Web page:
These esteemed gentlemen are only a few of the guests, but their presence was confirmed. Among the many we miss, for instance, the eighty-year old Field-Marshal Nicholas Graf von Taaffe (1685-1769), first generation Irish from County Sligo; and presently one of the last remaining courtiers from the reign of Leopold I, Duc de Lorraine, the father of the late Emperor Franz I. Having been at Lorraine as a young man, he entered the Austrian military service just over thirty years ago. He served Emperor Charles VII, father of the current Empress-Queen Maria Theresia. His last battle in active service was nearly ten years ago, the famous Battle of Kolín. Now he is enjoying retirement; and only recently he was granted the honour of becoming Count von Taaffe, and he is also a naturalized Bohemian noble. But that does not prevent him from fighting for his Irish birth rights. Taaffe styles himself Viscount Taaffe and Baron of Ballymote, Irish titles; and has laid claims in various Irish courts of law concerning lost property handed over to a protestant. His absence could be explained by his retirement to his Silesian estate, where he is allegedly trying to grow potatoes.
Other guests are likely to be: Colonel Patricius Oliver Graf Wallis (1724-1787), of Dublin; Lieutenant-Field Marshal Jakob Robert Graf Nugent-Westenrath (1720-1794), of Castle Nugent, County Westmeath; Lieutenant-Colonel Wilhelm Graf von Lacy-Billingari (1726-1784), of Ballingarry, County Limerick; and the brothers Colonel Heinrich Graf O’Donnell (1726-1789) and Lieutenant-Field Marshal Johann Graff O’Donnell (1724-1784), of Cassalbar, County Mayo. All of whom are first generation Irish and veterans who fought with great distinction in the Seven Years’ War. And there were many, many more.

The Wild Geese in Austria, this is quite clear now, were most highly respected and made brilliant military careers in the various Irish regiments of the Habsburg Army. Robbed from access to their home country, they found a new home within the Holy Roman Empire. With their comital and baronial titles they were considered welcome at the Habsburg court. And often within two generations time, settled themselves firmly where it concerns military careers, much coveted court offices, titles and marriages of high standing, and landed estates throughout the dominions of the Empire. Their descendants often stayed in their new home country, very few returned – but they never forgot about the old Irish roots. And they keep in contact, as this celebration of Saint Patrick’s Dy at the Viennese residence of the Spanish ambassador proves so very clearly.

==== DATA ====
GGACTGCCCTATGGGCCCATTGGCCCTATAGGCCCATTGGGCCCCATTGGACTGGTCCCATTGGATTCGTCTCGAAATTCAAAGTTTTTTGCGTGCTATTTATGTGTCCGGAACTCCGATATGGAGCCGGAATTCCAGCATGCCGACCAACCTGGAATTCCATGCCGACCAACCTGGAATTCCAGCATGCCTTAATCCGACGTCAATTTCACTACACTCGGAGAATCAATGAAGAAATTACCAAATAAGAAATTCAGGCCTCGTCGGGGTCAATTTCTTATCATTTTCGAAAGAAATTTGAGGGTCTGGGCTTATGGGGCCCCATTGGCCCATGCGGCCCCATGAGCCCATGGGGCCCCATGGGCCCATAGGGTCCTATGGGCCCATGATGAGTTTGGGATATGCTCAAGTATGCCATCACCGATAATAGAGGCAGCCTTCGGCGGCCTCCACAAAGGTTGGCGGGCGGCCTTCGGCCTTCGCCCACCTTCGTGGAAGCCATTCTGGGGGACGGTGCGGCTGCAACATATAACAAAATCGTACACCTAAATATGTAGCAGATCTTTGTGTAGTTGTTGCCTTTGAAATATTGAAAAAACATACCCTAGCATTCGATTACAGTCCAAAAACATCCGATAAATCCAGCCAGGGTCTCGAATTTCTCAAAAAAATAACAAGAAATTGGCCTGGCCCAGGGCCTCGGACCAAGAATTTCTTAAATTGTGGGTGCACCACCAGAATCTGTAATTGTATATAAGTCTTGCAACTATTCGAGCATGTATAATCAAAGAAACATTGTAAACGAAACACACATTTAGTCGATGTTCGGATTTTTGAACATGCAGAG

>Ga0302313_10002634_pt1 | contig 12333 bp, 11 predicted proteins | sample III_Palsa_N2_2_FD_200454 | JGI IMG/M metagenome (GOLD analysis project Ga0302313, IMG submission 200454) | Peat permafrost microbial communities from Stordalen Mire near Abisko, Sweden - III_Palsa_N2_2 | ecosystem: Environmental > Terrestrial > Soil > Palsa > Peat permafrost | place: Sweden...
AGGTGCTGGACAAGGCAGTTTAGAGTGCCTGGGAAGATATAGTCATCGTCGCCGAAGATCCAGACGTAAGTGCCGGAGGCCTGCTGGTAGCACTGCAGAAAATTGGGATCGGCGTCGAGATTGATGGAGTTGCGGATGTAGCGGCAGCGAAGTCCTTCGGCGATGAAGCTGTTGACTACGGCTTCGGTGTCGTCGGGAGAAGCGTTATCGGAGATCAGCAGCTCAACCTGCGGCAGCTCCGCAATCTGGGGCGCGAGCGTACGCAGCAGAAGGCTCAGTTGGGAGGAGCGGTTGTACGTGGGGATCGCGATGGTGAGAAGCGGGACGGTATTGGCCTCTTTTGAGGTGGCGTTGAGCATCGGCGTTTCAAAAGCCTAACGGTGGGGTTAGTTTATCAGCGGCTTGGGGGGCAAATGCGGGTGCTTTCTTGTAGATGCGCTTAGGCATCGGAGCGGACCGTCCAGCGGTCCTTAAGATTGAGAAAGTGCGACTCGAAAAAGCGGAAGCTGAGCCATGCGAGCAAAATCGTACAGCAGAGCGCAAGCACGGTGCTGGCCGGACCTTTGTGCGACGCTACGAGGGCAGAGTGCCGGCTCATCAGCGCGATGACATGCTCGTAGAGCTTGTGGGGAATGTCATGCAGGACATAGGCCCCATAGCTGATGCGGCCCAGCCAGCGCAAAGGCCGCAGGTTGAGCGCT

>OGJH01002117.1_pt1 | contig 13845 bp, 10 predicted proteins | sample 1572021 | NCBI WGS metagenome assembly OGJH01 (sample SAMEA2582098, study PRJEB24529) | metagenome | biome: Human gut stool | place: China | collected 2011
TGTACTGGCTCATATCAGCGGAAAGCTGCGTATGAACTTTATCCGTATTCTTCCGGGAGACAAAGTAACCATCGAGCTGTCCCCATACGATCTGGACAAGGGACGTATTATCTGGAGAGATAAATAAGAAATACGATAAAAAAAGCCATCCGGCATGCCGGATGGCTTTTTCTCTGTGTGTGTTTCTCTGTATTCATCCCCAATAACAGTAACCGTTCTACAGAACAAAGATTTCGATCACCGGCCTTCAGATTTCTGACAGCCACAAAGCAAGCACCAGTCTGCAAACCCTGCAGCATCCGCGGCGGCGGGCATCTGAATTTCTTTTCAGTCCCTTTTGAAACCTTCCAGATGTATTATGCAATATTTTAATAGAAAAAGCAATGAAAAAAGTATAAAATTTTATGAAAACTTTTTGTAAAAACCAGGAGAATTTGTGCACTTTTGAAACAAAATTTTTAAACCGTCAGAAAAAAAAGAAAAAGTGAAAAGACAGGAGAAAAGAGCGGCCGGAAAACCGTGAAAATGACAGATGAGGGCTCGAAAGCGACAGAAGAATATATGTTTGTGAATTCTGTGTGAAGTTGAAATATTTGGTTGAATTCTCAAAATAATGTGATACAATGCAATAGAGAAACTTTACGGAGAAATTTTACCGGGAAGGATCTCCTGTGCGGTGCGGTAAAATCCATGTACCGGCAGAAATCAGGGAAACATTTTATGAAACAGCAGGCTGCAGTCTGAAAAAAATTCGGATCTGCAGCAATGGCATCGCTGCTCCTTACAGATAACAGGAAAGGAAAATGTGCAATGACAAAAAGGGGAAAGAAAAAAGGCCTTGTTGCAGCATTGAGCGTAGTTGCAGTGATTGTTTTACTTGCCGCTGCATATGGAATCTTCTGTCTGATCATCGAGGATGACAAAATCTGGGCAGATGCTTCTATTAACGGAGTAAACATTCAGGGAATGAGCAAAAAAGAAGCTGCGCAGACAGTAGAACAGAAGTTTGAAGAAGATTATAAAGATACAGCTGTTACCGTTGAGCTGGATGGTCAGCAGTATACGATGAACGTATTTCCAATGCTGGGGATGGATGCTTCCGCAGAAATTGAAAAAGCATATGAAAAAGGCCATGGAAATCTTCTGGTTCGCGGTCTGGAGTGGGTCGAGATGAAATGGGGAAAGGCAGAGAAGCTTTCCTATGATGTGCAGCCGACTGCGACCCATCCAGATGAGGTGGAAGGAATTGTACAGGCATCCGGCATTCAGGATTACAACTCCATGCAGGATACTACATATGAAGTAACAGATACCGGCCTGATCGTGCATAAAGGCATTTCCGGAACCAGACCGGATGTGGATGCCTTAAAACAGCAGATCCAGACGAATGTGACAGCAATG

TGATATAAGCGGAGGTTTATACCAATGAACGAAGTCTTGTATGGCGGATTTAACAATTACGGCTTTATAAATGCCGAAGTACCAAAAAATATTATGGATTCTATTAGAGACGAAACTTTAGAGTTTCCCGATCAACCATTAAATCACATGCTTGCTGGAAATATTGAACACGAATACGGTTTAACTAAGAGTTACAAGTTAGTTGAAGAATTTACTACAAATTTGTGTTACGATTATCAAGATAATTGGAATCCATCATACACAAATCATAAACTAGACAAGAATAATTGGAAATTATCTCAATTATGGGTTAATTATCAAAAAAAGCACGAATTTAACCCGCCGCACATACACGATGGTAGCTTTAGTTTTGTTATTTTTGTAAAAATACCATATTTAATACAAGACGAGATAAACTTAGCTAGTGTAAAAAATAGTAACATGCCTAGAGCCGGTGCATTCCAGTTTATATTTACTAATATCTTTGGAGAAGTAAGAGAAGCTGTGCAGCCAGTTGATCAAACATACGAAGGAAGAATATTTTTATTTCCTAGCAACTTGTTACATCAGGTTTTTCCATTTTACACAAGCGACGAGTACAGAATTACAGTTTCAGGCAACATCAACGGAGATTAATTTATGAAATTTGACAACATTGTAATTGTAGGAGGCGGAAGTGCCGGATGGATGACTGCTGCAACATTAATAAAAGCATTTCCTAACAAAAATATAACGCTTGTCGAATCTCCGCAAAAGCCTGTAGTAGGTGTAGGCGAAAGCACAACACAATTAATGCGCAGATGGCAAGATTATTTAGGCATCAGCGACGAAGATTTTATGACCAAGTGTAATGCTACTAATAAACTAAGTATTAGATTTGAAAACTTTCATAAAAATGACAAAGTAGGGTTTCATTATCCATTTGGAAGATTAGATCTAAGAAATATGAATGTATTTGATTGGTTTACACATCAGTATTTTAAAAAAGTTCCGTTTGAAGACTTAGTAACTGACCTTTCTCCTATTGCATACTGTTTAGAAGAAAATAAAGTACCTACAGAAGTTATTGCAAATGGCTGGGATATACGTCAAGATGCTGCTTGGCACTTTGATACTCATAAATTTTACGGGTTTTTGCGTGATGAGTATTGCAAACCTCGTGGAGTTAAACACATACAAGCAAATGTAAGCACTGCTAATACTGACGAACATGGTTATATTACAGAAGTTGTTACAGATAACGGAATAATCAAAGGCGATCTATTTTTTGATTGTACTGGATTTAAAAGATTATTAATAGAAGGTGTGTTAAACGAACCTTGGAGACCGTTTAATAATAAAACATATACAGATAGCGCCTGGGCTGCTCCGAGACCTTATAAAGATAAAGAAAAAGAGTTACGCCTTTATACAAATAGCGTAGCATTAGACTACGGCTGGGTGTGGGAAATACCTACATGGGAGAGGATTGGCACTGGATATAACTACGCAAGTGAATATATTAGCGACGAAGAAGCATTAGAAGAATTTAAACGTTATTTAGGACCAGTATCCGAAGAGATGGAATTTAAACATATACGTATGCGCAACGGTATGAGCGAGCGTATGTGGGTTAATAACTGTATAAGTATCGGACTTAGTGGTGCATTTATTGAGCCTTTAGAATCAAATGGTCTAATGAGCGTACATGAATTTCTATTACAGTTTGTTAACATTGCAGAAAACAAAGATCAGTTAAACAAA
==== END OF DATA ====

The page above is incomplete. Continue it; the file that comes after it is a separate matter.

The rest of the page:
[ Sources ]

– Familypapers
– Allgemeine Deutsche Biographie (1875-1912)
– Neue Deutsche Biographie (1953-)
– The Journal of the Royal Society of Antiquaries of Ireland (1926)
– George B. Clark, Irish Soldiers in Europe, 17th-19th Century (Cork 2010)
– Crofton Croker, Esq., Popular Songs of Ireland, collected and edited, with introductions and notes (London 1839), page 5-6
– John O’Donovan, ‘The Mabuires of Fermanagh’, in: Duffy’s Hibernian Magazine, Volume 2, No. 10 (April 1861) (http://www.libraryireland.com/articles/MaguiresDuffysHibernian2-10/) (accessed last: 16.03.2016)
– Henry McDowell and Hugo Morley-Fletcher, ‘A Meissen Rarity for an Irish Family: The MacElligotts of County Kerry’, in: Irish Arts Review, 1997, p.102-104
– Alfons Dragoni, Edler von Rabenhorst, Geschichte des K.u.K. Infanterie-Regimentes Prinz Friedrich August Herzog zu Sachsen Nr. 45 – Von der errichtung bis zur gegenwart. (Brunn 1897)
– Brian McGinn, ‚St. Patrick’s Day in Vienna‘, in: Irish Roots Magazine, No. 1, 1996, 10-11 (http://www.illyria.com/irish/irish_austria.html) (accessed last: 15.03.2015)
– Marian Füssel, Der Siebenjährige Krieg. Ein Weltkrieg im 18. Jahrhundert (C.H. Beck, München 2010)
– Dr. J. Hirtenfeld, Der Militär-Maria-Theresien-Orden und seine mitglieder (Wien 1857)
– Dr. Antonio Schmidt-Brentano, Kaiserliche und k.k. Generale (1618-1815) (Österreichisches Staatsarchiv 2006) http://www.oesta.gv.at/DocView.axd?CobId=18890 (accessed last 15.03.2016)
– Franz A.J. Szabo, The Seven Years War in Europe: 1756-1763 (Longman 2007



 

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This entry was posted on March 17, 2016 by in History, Research, The Ancestral Files.